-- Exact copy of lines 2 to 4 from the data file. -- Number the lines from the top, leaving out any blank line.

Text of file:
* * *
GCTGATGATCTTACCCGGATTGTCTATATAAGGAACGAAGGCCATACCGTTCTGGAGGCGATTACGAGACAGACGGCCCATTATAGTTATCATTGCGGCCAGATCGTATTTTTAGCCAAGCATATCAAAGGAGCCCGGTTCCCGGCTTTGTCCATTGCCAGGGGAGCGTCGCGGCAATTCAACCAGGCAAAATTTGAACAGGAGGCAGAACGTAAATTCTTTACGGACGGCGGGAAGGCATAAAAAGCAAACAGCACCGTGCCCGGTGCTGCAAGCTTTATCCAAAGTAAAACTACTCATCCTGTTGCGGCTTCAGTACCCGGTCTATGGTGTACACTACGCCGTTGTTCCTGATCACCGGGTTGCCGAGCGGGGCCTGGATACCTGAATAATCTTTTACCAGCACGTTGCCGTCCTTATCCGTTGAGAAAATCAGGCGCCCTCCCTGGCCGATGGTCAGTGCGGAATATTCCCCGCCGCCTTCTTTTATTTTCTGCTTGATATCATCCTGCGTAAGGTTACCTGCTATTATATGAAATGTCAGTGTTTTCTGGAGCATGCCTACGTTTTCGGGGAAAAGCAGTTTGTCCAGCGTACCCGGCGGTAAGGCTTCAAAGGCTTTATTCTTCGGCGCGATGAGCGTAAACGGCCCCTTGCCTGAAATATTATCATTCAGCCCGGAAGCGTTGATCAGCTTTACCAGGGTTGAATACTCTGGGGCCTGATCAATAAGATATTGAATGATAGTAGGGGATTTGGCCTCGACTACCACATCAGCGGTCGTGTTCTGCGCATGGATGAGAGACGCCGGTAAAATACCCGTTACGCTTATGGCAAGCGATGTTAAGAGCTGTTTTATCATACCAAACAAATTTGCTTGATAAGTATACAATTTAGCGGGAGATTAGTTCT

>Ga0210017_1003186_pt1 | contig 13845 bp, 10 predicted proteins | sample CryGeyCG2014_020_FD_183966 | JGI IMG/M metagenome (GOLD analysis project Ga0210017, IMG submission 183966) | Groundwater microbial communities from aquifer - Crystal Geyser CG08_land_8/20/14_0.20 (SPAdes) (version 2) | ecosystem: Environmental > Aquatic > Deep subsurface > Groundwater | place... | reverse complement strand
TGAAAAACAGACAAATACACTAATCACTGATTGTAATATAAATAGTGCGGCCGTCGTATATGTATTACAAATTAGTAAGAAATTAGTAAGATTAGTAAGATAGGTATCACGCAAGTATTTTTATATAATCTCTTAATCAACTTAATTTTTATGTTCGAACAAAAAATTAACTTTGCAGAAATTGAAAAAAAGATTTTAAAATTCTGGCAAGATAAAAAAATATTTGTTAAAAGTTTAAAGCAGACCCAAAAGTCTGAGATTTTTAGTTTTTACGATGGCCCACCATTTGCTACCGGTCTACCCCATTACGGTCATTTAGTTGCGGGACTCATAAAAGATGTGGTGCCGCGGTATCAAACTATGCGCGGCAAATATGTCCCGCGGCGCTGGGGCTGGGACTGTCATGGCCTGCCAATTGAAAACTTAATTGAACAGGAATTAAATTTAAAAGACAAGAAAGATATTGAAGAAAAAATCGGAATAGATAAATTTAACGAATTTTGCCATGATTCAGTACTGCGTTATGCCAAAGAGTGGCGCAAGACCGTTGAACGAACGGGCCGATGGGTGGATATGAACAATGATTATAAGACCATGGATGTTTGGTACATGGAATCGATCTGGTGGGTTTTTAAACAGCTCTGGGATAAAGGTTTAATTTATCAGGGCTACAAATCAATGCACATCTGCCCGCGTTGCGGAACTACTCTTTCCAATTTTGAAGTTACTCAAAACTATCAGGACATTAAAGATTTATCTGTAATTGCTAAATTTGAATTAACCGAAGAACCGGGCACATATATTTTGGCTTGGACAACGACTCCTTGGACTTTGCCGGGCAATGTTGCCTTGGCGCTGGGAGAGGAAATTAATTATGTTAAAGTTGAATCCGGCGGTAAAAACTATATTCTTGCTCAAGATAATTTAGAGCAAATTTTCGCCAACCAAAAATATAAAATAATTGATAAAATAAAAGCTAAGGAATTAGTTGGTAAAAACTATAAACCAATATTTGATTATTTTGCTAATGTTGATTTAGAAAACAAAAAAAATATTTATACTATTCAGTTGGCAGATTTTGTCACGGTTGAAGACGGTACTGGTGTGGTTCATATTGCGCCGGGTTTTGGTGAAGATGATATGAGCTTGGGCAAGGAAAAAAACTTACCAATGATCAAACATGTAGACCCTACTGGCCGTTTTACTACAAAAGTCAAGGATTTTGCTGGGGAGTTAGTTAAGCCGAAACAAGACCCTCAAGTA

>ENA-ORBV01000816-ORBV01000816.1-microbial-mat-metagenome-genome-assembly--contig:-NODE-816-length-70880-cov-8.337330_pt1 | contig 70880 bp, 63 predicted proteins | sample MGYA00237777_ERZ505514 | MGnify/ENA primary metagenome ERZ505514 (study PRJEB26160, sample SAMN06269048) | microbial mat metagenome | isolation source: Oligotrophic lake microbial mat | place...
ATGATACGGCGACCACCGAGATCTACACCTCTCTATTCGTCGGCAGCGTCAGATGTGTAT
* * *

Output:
>Ga0210017_1003186_pt1 | contig 13845 bp, 10 predicted proteins | sample CryGeyCG2014_020_FD_183966 | JGI IMG/M metagenome (GOLD analysis project Ga0210017, IMG submission 183966) | Groundwater microbial communities from aquifer - Crystal Geyser CG08_land_8/20/14_0.20 (SPAdes) (version 2) | ecosystem: Environmental > Aquatic > Deep subsurface > Groundwater | place... | reverse complement strand
TGAAAAACAGACAAATACACTAATCACTGATTGTAATATAAATAGTGCGGCCGTCGTATATGTATTACAAATTAGTAAGAAATTAGTAAGATTAGTAAGATAGGTATCACGCAAGTATTTTTATATAATCTCTTAATCAACTTAATTTTTATGTTCGAACAAAAAATTAACTTTGCAGAAATTGAAAAAAAGATTTTAAAATTCTGGCAAGATAAAAAAATATTTGTTAAAAGTTTAAAGCAGACCCAAAAGTCTGAGATTTTTAGTTTTTACGATGGCCCACCATTTGCTACCGGTCTACCCCATTACGGTCATTTAGTTGCGGGACTCATAAAAGATGTGGTGCCGCGGTATCAAACTATGCGCGGCAAATATGTCCCGCGGCGCTGGGGCTGGGACTGTCATGGCCTGCCAATTGAAAACTTAATTGAACAGGAATTAAATTTAAAAGACAAGAAAGATATTGAAGAAAAAATCGGAATAGATAAATTTAACGAATTTTGCCATGATTCAGTACTGCGTTATGCCAAAGAGTGGCGCAAGACCGTTGAACGAACGGGCCGATGGGTGGATATGAACAATGATTATAAGACCATGGATGTTTGGTACATGGAATCGATCTGGTGGGTTTTTAAACAGCTCTGGGATAAAGGTTTAATTTATCAGGGCTACAAATCAATGCACATCTGCCCGCGTTGCGGAACTACTCTTTCCAATTTTGAAGTTACTCAAAACTATCAGGACATTAAAGATTTATCTGTAATTGCTAAATTTGAATTAACCGAAGAACCGGGCACATATATTTTGGCTTGGACAACGACTCCTTGGACTTTGCCGGGCAATGTTGCCTTGGCGCTGGGAGAGGAAATTAATTATGTTAAAGTTGAATCCGGCGGTAAAAACTATATTCTTGCTCAAGATAATTTAGAGCAAATTTTCGCCAACCAAAAATATAAAATAATTGATAAAATAAAAGCTAAGGAATTAGTTGGTAAAAACTATAAACCAATATTTGATTATTTTGCTAATGTTGATTTAGAAAACAAAAAAAATATTTATACTATTCAGTTGGCAGATTTTGTCACGGTTGAAGACGGTACTGGTGTGGTTCATATTGCGCCGGGTTTTGGTGAAGATGATATGAGCTTGGGCAAGGAAAAAAACTTACCAATGATCAAACATGTAGACCCTACTGGCCGTTTTACTACAAAAGTCAAGGATTTTGCTGGGGAGTTAGTTAAGCCGAAACAAGACCCTCAAGTA

>ENA-ORBV01000816-ORBV01000816.1-microbial-mat-metagenome-genome-assembly--contig:-NODE-816-length-70880-cov-8.337330_pt1 | contig 70880 bp, 63 predicted proteins | sample MGYA00237777_ERZ505514 | MGnify/ENA primary metagenome ERZ505514 (study PRJEB26160, sample SAMN06269048) | microbial mat metagenome | isolation source: Oligotrophic lake microbial mat | place...